In this tutorial, we will learn about **reduce() function in Python**. The `reduce()`

Function in Python, which is accessible through the `functools`

module. It serves the purpose of repeatedly applying a specified function to the elements of a sequence. This iterative process leads to the gradual reduction of the sequence into a singular, consolidated value.

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## reduce() function in Python

The `reduce()`

Function actively employs a binary function, one that takes two arguments, to iteratively process the elements of an iterable. This process occurs cumulatively, progressing from the leftmost element to the rightmost. As the iteration advances, the function is provided with both the accumulated outcome and the subsequent element of the iterable, which serve as its respective arguments.

### Syntax:

```
from functools import reduce
result = reduce(function, sequence[, initial_value])
```

`function`

: Choose the function that you wish to repeatedly employ, ensuring it accepts two arguments.`sequence`

: Select the iterable (e.g., list, tuple) on which you intend to apply the function cumulatively.`initial_value`

(optional): This acts as the initial argument for the function. If not provided, the first two elements of the iterable will serve as initial arguments.

## Different Examples of Python reduce() function

### Example: Calculate the sum of two numbers

```
from functools import reduce
# Defining a function to calculate the sum of two numbers
def add(x, y):
return x + y
numbers = [1, 2, 3, 4, 5]
# Utilizing reduce() to compute the sum of all numbers in the list
result = reduce(add, numbers)
print(result)
```

### Output:

`15 (1 + 2 + 3 + 4 + 5)`

In this illustrative scenario, the `add()`

function is iteratively executed across the elements of the `numbers`

list. This iterative process culminates in the computation of the summation of all the numbers. Importantly, it’s worth noting that starting from Python 3.8, the `reduce()`

function is no longer inherently integrated into Python and must be imported from the `functools`

module.

As a result, in situations involving Python 3.8 and subsequent versions, it becomes advisable to explore alternative techniques such as list comprehensions, loops, or other methodologies. This prudent approach arises from the consideration that the utilization of the `reduce()`

function might become less prevalent due to its less common usage in these later Python versions.

### Example: Calculating the Product of Numbers

```
from functools import reduce
def multiply(x, y):
return x * y
numbers = [2, 3, 4, 5]
result = reduce(multiply, numbers)
print(result)
```

### Output:

`120 (2 * 3 * 4 * 5)`

In this demonstration, we systematically use the `multiply()`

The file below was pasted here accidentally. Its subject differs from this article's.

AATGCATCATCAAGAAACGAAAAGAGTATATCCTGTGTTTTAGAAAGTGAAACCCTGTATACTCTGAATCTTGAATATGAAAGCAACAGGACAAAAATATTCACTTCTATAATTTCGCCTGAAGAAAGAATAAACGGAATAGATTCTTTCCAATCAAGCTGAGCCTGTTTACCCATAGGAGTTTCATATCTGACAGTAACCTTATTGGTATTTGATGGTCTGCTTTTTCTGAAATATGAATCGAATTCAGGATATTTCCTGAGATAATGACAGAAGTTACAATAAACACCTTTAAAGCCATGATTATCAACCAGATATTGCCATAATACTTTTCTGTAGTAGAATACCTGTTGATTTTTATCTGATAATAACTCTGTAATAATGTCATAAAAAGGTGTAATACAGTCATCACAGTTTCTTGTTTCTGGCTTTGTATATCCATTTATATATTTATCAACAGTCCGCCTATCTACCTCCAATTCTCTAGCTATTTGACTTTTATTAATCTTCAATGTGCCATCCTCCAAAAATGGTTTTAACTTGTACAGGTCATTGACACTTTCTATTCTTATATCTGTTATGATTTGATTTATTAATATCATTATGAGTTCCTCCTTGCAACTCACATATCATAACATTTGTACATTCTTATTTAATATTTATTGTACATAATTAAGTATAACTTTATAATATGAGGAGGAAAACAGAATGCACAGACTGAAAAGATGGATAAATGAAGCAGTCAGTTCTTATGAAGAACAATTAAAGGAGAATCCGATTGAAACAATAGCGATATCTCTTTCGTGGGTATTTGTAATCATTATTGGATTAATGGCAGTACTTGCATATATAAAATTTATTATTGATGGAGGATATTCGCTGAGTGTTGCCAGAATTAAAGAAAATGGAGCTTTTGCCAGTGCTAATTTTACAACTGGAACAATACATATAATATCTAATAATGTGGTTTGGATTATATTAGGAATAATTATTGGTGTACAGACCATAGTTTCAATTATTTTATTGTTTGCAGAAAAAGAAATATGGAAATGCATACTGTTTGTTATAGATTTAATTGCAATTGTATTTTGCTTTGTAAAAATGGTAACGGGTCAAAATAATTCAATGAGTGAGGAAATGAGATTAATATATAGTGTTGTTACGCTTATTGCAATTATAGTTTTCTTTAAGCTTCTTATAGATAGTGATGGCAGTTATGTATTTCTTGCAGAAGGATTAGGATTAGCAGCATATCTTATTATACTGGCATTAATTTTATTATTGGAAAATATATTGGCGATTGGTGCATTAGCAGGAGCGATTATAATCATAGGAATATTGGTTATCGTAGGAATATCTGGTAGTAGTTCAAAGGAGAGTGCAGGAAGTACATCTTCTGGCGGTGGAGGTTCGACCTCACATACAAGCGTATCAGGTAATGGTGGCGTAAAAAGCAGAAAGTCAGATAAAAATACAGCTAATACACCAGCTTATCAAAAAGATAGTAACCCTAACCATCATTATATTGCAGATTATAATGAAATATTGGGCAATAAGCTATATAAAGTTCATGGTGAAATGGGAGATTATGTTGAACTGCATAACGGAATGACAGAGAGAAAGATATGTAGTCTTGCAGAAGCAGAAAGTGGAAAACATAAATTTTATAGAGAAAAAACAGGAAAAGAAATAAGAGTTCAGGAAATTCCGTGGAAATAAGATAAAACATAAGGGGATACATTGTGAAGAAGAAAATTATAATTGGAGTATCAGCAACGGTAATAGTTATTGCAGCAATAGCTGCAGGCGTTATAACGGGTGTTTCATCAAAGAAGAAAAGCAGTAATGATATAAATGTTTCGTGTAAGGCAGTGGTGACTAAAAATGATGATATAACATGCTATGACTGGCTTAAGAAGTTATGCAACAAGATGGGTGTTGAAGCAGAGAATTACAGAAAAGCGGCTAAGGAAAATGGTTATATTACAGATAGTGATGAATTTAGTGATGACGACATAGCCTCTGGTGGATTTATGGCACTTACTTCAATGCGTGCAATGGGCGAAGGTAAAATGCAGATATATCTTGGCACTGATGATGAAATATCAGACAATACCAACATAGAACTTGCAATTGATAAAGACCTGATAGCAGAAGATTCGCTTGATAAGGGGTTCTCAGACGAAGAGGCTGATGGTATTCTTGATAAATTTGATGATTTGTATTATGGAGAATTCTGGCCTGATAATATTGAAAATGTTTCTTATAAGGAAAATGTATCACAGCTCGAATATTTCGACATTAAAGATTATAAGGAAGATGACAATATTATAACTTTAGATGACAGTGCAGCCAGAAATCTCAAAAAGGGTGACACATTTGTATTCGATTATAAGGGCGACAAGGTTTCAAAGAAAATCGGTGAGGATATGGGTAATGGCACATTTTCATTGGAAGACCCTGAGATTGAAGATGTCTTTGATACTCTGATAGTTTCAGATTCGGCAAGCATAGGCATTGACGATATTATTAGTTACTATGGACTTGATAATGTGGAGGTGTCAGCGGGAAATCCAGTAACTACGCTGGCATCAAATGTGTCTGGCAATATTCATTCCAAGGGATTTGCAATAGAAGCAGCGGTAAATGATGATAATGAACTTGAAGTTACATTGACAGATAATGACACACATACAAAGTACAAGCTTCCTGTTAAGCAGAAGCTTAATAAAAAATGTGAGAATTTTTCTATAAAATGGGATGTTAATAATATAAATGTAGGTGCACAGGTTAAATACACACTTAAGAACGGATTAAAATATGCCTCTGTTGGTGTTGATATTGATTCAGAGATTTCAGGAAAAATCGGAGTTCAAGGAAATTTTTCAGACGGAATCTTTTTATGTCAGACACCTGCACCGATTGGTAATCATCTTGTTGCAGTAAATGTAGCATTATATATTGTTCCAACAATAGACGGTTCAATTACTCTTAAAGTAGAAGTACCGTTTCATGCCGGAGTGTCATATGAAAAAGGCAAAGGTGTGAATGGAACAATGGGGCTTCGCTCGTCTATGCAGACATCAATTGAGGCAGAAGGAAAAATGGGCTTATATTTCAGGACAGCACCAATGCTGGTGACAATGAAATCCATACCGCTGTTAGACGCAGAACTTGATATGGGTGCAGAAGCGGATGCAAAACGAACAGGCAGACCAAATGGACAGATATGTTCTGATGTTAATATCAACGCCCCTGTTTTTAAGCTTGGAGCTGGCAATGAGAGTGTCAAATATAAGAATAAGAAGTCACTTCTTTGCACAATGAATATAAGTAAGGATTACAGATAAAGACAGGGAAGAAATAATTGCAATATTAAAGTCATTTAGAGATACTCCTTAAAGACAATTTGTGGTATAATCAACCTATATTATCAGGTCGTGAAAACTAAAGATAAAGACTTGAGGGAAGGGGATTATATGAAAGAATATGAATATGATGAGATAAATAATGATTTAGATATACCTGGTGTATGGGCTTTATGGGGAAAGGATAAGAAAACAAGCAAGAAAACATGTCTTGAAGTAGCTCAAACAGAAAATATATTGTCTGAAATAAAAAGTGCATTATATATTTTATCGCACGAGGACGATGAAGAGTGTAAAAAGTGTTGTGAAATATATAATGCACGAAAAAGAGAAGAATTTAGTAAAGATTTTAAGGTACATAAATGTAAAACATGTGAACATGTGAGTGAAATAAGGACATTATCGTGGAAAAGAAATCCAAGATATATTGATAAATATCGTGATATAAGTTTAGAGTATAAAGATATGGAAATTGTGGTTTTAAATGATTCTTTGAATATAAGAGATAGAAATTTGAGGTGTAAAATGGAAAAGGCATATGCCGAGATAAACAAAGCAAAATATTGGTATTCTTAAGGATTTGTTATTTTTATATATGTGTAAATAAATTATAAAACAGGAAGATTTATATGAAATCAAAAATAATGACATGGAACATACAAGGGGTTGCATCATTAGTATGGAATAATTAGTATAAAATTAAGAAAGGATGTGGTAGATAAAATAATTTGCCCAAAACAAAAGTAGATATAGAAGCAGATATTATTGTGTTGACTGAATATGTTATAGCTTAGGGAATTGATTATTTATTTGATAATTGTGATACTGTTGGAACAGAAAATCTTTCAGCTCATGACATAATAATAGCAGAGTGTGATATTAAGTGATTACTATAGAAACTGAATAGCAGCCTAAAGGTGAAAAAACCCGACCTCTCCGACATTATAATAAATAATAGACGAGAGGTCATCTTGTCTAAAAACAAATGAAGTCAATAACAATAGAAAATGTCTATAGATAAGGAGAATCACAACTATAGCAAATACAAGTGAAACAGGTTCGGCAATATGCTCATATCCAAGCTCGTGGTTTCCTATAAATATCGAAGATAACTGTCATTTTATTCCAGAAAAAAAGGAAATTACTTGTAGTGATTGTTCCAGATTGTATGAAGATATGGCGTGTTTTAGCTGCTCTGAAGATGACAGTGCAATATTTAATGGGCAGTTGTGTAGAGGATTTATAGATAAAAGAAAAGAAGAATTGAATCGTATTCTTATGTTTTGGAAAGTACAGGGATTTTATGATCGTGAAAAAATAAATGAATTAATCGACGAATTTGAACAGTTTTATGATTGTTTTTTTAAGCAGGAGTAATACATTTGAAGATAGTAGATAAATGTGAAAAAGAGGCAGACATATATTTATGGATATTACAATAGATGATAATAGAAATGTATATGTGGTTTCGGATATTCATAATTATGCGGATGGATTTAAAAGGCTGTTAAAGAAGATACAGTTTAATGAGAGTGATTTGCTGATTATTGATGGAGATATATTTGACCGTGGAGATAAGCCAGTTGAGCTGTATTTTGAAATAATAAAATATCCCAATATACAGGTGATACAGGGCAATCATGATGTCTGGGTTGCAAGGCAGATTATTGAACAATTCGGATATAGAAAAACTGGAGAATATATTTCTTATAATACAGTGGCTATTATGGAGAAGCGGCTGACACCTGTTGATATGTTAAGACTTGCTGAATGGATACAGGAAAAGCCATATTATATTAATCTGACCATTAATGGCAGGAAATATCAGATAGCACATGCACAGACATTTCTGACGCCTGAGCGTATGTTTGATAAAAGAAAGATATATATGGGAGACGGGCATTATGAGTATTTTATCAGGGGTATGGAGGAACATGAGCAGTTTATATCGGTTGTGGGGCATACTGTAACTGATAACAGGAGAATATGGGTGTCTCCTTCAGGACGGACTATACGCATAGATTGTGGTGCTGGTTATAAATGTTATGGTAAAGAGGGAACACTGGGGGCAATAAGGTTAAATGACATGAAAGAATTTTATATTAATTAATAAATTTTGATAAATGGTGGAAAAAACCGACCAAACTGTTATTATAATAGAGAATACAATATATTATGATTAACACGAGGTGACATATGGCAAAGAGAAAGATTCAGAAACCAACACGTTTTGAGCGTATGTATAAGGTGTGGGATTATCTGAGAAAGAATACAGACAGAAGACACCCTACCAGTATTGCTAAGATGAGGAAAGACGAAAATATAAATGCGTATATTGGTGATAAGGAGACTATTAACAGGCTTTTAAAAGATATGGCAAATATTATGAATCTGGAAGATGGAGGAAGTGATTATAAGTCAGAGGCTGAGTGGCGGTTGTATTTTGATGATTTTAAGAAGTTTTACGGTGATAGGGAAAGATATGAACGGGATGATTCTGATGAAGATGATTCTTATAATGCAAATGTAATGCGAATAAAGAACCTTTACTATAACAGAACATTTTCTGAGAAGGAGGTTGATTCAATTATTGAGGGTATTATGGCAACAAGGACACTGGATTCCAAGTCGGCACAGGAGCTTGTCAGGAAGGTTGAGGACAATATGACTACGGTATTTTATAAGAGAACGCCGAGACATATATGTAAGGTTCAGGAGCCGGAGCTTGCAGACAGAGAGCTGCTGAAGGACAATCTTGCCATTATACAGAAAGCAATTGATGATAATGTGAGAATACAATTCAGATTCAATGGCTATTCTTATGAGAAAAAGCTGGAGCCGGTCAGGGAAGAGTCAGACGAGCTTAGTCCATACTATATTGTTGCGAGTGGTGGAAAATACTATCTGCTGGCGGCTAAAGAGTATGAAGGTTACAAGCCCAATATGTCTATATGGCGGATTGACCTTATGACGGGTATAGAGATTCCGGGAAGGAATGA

function on each element in the `numbers`

list. This gradual process accumulates results over time. To begin, the operation of the `reduce()`

function starts with the initial two elements, 2 and 3. These numbers undergo multiplication using the `multiply()`

function, resulting in a product of 6 (2 * 3 = 6). After this calculation, the obtained value of 6 gets combined with the subsequent element, which is 4, using the `multiply()`

function once more.

As a result, a new value of 24 emerges (6 * 4 = 24). This sequence of repeated steps continues, constantly merging each new element until the entire list is processed. Ultimately, these step-by-step computations culminate in determining the overall product of all numbers within the list, resulting in an output of 120.

### Example: Finding the Maximum Number

```
from functools import reduce
numbers = [12, 45, 23, 8, 50]
max_number = reduce(lambda x, y: x if x > y else y, numbers)
print(max_number)
```

### Output:

`50`

In this example, we’re using a special type of function called a lambda function for our reducing task. This lambda function has a simple job: it takes two numbers, compares them, and gives back the bigger one. Now, the `reduce()`

function takes this lambda function and walks through our list, putting it to work on pairs of numbers. After each comparison, it keeps the larger number. By repeating this process, the `reduce()`

function finally finds the largest number in the list, which in this case is 50.

### Example 4: Concatenating Strings

```
from functools import reduce
words = ['Developer', ' ', 'Helps', '!']
concatenated_string = reduce(lambda x, y: x + y, words)
print(concatenated_string)
```

### Output:

`Developer Helps!`

In this example, we use a special kind of function called a lambda function to put two strings together β let’s call them ‘x’ and ‘y’. Then, the `reduce()`

Function steps in and brings the strings from the list together, one after the other. This process leads us to the complete sentence ‘Hello world!’ as the outcome.